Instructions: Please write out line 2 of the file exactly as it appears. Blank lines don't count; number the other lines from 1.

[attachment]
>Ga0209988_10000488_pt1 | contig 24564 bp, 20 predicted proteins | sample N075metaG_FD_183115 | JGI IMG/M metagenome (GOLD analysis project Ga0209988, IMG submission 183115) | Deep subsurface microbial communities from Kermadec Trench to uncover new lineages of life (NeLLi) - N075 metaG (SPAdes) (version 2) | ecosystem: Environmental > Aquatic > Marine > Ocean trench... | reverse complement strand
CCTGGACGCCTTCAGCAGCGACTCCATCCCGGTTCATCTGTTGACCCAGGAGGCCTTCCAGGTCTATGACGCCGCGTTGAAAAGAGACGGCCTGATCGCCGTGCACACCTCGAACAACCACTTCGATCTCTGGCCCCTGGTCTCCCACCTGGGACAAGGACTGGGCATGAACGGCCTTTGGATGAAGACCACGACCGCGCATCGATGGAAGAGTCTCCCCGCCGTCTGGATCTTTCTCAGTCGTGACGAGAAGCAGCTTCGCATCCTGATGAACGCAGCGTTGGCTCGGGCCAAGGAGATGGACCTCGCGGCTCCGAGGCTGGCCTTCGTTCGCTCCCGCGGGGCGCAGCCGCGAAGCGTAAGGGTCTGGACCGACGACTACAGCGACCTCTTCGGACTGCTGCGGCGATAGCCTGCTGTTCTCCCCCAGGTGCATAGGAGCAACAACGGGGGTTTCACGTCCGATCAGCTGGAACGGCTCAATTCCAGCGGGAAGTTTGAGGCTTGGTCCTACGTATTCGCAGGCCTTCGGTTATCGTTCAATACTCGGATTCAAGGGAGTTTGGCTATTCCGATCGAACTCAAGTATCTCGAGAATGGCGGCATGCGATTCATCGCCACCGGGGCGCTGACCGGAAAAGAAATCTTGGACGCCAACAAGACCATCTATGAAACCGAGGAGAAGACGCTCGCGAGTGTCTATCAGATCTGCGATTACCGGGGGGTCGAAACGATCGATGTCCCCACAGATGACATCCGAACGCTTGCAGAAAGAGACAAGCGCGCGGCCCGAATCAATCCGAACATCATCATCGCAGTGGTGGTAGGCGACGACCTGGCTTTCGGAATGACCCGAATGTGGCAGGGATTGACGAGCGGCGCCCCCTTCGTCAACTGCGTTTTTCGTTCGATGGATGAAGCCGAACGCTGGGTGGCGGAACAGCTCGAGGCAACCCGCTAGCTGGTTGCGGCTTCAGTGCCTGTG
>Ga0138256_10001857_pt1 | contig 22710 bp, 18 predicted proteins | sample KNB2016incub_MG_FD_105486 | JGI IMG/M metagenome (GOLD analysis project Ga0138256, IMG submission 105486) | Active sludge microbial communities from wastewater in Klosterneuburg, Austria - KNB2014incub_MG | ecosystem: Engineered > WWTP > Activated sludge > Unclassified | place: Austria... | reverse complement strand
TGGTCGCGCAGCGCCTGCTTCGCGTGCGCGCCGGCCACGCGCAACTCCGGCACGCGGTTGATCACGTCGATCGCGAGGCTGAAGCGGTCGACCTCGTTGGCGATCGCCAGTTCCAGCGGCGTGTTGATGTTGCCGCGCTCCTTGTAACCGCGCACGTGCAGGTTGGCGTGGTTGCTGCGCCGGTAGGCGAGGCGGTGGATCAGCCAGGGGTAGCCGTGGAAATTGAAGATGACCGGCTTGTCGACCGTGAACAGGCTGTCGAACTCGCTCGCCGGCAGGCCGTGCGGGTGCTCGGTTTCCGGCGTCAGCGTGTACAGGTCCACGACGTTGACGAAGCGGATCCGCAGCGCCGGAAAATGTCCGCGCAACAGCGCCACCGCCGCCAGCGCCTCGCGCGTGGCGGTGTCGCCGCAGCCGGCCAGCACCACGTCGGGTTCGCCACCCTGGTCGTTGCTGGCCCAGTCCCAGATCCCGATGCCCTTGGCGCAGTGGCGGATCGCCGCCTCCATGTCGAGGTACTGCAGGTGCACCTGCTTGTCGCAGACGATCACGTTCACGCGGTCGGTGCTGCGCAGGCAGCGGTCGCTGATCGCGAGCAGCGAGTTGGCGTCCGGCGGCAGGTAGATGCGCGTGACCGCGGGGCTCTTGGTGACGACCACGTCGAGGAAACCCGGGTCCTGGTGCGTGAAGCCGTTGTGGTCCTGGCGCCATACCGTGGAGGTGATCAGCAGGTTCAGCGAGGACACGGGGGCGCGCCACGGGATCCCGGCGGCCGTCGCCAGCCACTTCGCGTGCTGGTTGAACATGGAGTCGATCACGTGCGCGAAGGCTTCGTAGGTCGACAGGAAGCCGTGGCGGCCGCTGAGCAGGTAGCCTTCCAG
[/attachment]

CCTGGACGCCTTCAGCAGCGACTCCATCCCGGTTCATCTGTTGACCCAGGAGGCCTTCCAGGTCTATGACGCCGCGTTGAAAAGAGACGGCCTGATCGCCGTGCACACCTCGAACAACCACTTCGATCTCTGGCCCCTGGTCTCCCACCTGGGACAAGGACTGGGCATGAACGGCCTTTGGATGAAGACCACGACCGCGCATCGATGGAAGAGTCTCCCCGCCGTCTGGATCTTTCTCAGTCGTGACGAGAAGCAGCTTCGCATCCTGATGAACGCAGCGTTGGCTCGGGCCAAGGAGATGGACCTCGCGGCTCCGAGGCTGGCCTTCGTTCGCTCCCGCGGGGCGCAGCCGCGAAGCGTAAGGGTCTGGACCGACGACTACAGCGACCTCTTCGGACTGCTGCGGCGATAGCCTGCTGTTCTCCCCCAGGTGCATAGGAGCAACAACGGGGGTTTCACGTCCGATCAGCTGGAACGGCTCAATTCCAGCGGGAAGTTTGAGGCTTGGTCCTACGTATTCGCAGGCCTTCGGTTATCGTTCAATACTCGGATTCAAGGGAGTTTGGCTATTCCGATCGAACTCAAGTATCTCGAGAATGGCGGCATGCGATTCATCGCCACCGGGGCGCTGACCGGAAAAGAAATCTTGGACGCCAACAAGACCATCTATGAAACCGAGGAGAAGACGCTCGCGAGTGTCTATCAGATCTGCGATTACCGGGGGGTCGAAACGATCGATGTCCCCACAGATGACATCCGAACGCTTGCAGAAAGAGACAAGCGCGCGGCCCGAATCAATCCGAACATCATCATCGCAGTGGTGGTAGGCGACGACCTGGCTTTCGGAATGACCCGAATGTGGCAGGGATTGACGAGCGGCGCCCCCTTCGTCAACTGCGTTTTTCGTTCGATGGATGAAGCCGAACGCTGGGTGGCGGAACAGCTCGAGGCAACCCGCTAGCTGGTTGCGGCTTCAGTGCCTGTG